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Re: Space Flight and Roth conversion

Post by LadyGeek »

Good point, I stand corrected.

Mars has no post office, so that may present a problem for determining legal residence. How is residency established on Earth if all you do is sail the ocean without touching land? Antarctica has treaties, so I'm guessing that's covered somewhere.
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Re: Space Flight and Roth conversion

Post by masonstone »

Neutron_Star wrote: Tue Jul 20, 2021 7:12 am So... they told me:
"Always be yourself... Unless you can be an Astronaut, then just be an Astronaut"
And thus:

This thread is to be about how to manage money when working around an unusual constraint. It is not about the politics or practicalities of the constraint. I'm here to ask about and discuss How to do a thing; not why to do it or even whether it can be done. I'll Take PM's about the technical or political stuff but forum rules say not here.

The constraint:
SpaceX Starship is on track to put humans on Mars in 2026. If that goes well they could sell Mars tickets to the public by 2030. I plan to be ready to buy one of those tickets ASAP and never come back. I'm 33 years old. This means I want to be able to liquidate everything before I hit any of the special ages for penalty free withdraws.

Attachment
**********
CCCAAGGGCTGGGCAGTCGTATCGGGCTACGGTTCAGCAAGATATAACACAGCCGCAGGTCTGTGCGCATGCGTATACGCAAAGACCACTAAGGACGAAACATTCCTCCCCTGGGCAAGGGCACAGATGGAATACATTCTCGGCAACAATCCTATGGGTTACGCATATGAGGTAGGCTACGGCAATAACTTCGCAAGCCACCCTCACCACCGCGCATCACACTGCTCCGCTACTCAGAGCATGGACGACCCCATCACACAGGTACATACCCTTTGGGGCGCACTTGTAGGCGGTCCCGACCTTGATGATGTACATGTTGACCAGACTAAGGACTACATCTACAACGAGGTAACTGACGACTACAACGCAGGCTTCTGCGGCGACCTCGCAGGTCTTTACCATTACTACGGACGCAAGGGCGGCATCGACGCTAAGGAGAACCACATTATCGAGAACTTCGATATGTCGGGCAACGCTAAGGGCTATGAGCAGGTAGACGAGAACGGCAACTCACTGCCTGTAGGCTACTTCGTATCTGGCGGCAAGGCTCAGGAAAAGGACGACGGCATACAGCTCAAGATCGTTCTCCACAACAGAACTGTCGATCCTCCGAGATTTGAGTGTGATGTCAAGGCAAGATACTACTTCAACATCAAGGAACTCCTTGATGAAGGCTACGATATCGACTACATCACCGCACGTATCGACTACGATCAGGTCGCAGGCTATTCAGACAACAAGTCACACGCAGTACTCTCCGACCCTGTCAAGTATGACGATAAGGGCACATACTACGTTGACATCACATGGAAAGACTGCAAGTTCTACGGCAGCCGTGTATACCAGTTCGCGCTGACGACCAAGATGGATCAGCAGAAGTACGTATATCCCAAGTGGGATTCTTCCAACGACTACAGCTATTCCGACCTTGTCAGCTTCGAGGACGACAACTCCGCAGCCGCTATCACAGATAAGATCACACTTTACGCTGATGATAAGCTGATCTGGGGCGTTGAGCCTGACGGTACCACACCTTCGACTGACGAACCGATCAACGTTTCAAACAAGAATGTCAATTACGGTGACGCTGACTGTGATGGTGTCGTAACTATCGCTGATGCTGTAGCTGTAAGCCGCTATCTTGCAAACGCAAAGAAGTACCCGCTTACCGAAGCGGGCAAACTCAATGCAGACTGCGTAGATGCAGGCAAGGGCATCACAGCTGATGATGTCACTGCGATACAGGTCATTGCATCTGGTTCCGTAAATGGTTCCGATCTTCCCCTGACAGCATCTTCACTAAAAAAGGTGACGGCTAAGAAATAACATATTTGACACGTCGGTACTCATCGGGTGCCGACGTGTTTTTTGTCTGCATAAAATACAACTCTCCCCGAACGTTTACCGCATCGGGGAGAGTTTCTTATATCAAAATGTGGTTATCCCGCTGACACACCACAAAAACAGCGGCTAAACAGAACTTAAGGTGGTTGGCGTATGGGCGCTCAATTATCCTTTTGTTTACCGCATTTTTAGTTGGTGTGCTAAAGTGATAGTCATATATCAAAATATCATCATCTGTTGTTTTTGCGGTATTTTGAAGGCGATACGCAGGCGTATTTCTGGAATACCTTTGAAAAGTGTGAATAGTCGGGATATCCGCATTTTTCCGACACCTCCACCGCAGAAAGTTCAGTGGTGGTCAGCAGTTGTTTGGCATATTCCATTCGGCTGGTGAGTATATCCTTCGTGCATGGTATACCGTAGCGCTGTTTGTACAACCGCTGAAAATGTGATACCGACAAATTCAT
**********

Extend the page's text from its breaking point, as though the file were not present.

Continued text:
To meet the constraint I require three things
1.) Health.
2.) Training and expertise.
3.) Roth Money.

For requirement 1 I work out for 45 minutes a day. This is enough for now but I will increase it about a year before flight time.

For requirement 2 I plan to enroll in SCUBA classes. The critical part of operating a space suite is almost identical to operating a SCUBA tank so this should be an easy win. I also work in automation on robotic systems (servos conveyors ect.). This skill set seems vital for operation of construction industry in a non-shirt-sleeves environment.

For requirement 3 I come to you fine folks to ask if my current investing strategy is optimal or if I can improve it somehow. Please advise.

Here's what I'm currently putting in VTSAX each month:
$500 to a Roth IRA maxing it out
$1625 to a Roth 401k maxing that out
$1500 to a Taxable account

This has gotten me roughly the following:
$320,000 of VTSAX in a taxable account
$20,000 of VTSAX in a tax differed account (from a 401k rollover)
$360,000 of VTSAX in a Roth IRA